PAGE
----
LIF study of mixing in a model of a vein punctured by a cannula
2002 (English)In: International Journal of Heat and Fluid Flow, ISSN 0142-727X, E-ISSN 1879-2278, Vol. 23, no 5, 664-670 p.Article in journal (Refereed) Published
Steady flow and mixing in a model of an arterialized vein punctured by a cannula as occurs during hemodialysis has been investigated in vitro. The motivation is that a major cause of vascular access dysfunction is the development of venous stenoses. This phenomenon lacks physiological explanation. However, one may attribute this quick process to the chemical content of the dialyzed blood and its flow near the point of infusion. The interest in mixing of chemical compounds in the dialyzed blood supplied through the cannula is, therefore, genuine due to the clinical impacts of haemodyalysis. We are interested in understanding the mixing of the two streams; namely, the untreated blood through the vein and the treated blood through the cannula. This mixing affects the local pH, which in turn can affect the solubility of several salts used for dialysis. In addition, since the blood contains molecules of widely different diffusivity properties, the local composition of blood near the point of injection is of interest. The hypothesis is that concentration non-uniformities may lead to undesired chemical or bio-chemical reactions leading to the pathological processes in the region around the needle. The mixing of a high Schmidt number substance in the stream entering from the cannula with the base flow in the vein is studied by laser induced fluorescence (LIF). The investigations are performed for a range of typical Reynolds numbers in the cannula and the vein found during hemodialysis. The study shows complicated mixing patterns around the cannula, and that non-uniformities in the blood persist over long distances for the lower flow rates found in vivo. For the higher flow rates, the flow loses its stability and mixing is enhanced. The nature of this instability is shown, and quantitative data of concentration fluctuations are given. We have further considered the effect of rotating the cannula. This leads to a significant change in the mixing process. The significance of the non-uniformities in mixing of solvents in the blood for the development of venous stenoses should be further studied not only in fluid dynamical terms but also in terms of endothelial (cellular) effects.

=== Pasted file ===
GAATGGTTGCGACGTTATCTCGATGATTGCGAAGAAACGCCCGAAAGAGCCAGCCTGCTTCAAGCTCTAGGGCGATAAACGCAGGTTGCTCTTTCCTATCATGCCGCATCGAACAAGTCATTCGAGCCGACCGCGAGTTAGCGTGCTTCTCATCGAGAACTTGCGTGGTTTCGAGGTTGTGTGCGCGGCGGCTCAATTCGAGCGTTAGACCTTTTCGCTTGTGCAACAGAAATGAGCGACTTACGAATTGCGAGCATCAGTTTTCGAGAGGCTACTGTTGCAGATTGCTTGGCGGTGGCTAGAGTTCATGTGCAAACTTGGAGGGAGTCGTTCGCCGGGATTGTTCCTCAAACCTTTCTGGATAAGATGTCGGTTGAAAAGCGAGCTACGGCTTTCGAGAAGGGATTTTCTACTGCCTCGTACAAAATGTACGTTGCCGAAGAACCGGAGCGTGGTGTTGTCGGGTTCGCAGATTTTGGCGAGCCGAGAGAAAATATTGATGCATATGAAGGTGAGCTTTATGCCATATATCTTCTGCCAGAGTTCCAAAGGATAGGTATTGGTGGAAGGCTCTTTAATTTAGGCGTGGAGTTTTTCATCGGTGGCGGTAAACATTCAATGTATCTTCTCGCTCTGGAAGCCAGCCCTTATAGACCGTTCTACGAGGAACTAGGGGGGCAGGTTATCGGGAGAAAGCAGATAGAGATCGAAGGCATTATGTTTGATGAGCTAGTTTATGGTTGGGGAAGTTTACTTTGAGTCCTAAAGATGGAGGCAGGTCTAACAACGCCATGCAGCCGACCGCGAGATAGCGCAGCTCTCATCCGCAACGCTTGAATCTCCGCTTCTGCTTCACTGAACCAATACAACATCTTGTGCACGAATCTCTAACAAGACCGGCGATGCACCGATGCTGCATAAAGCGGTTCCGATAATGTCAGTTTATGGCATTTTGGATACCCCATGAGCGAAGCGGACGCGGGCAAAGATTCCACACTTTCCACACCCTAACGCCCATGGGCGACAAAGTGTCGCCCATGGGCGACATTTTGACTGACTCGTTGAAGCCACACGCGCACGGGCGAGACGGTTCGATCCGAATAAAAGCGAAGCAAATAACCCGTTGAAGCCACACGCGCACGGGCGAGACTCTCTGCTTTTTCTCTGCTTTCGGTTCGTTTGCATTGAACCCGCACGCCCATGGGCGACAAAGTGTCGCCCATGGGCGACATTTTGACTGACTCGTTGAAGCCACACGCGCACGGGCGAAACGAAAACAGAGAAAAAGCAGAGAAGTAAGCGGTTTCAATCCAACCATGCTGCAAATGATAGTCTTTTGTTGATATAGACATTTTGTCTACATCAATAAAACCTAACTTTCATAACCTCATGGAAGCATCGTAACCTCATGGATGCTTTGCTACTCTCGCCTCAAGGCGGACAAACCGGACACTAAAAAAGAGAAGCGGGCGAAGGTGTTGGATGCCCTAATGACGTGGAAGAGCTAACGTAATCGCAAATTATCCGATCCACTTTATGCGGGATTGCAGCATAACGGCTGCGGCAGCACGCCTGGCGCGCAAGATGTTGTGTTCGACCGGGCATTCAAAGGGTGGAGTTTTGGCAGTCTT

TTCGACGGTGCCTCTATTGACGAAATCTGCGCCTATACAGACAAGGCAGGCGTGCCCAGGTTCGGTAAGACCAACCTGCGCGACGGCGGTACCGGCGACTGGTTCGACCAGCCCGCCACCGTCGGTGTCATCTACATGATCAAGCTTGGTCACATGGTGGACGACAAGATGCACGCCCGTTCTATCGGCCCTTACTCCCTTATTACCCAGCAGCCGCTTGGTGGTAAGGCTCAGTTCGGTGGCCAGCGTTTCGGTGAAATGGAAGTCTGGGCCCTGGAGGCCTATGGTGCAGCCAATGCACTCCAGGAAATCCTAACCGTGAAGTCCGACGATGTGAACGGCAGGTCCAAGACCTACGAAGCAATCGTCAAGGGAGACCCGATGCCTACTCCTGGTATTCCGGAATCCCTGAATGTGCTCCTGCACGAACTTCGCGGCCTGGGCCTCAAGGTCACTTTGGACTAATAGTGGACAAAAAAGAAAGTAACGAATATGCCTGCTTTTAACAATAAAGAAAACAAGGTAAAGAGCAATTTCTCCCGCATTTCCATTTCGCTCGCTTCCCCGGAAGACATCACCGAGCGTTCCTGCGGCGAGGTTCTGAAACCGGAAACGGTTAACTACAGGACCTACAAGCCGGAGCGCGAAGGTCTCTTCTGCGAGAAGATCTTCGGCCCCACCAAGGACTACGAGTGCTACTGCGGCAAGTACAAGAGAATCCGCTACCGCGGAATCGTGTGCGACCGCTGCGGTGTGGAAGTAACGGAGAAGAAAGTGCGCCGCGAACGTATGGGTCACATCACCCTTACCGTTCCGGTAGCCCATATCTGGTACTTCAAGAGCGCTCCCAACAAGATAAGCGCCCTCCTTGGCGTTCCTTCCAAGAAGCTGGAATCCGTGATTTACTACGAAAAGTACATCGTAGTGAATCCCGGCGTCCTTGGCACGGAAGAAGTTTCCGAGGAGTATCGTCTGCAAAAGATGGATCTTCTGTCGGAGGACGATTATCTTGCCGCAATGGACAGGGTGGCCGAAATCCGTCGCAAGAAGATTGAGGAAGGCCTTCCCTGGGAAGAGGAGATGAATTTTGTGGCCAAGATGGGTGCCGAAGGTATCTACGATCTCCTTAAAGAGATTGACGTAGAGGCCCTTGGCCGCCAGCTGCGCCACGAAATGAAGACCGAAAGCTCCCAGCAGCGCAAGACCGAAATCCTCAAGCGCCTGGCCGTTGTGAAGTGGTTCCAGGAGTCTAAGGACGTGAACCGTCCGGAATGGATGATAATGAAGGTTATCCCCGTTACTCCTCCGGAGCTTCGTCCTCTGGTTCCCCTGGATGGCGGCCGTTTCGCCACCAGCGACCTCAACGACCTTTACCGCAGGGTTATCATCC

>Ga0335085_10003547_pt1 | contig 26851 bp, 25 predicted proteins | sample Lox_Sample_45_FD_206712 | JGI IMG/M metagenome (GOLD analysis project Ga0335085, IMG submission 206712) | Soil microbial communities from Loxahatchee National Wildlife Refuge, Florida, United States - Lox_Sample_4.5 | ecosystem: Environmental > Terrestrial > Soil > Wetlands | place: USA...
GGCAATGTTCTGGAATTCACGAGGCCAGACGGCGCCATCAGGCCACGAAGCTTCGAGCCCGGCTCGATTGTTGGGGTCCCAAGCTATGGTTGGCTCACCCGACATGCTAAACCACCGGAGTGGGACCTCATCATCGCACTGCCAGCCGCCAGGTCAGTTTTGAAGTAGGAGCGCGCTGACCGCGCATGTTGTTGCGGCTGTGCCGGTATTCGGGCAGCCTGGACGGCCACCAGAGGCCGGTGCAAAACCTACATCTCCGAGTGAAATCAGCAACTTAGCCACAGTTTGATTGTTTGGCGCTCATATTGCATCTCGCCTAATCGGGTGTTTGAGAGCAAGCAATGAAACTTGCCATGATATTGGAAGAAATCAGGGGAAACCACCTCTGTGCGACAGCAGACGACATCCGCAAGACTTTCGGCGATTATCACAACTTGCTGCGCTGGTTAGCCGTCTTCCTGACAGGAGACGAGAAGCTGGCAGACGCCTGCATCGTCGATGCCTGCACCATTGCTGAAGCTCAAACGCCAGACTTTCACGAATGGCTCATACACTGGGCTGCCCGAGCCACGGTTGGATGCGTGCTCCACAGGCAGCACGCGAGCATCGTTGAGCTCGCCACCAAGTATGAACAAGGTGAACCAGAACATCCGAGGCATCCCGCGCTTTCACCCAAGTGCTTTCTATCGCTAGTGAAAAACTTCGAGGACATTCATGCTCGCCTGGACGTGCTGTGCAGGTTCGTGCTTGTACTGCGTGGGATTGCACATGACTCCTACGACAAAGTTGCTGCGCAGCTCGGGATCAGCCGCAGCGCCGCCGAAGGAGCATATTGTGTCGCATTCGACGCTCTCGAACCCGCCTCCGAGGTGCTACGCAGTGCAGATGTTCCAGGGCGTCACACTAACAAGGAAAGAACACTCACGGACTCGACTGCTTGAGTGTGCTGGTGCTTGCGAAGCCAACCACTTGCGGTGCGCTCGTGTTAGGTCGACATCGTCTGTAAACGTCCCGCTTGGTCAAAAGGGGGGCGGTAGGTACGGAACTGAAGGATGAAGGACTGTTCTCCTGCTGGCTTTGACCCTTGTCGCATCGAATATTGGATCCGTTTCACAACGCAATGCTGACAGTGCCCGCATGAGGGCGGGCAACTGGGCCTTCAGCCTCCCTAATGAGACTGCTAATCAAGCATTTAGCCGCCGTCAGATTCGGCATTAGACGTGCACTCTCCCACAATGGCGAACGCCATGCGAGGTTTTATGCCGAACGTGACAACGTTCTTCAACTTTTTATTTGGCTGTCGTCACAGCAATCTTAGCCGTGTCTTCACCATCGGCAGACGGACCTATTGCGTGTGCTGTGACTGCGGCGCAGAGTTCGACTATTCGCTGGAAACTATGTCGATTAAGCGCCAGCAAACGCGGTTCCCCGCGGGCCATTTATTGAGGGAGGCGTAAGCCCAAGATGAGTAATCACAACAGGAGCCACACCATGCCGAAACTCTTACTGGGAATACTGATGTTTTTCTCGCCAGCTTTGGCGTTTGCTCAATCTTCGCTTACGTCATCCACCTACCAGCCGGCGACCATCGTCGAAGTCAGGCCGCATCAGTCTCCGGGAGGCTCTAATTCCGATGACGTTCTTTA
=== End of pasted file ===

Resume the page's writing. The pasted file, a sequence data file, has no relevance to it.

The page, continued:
Place, publisher, year, edition, pages
2002. Vol. 23, no 5, 664-670 p.
IdentifiersURN: urn:nbn:se:kth:diva-21656ISI: 000176511800014OAI: oai:DiVA.org:kth-21656DiVA: diva2:340354
QC 201005252010-08-102010-08-10Bibliographically approved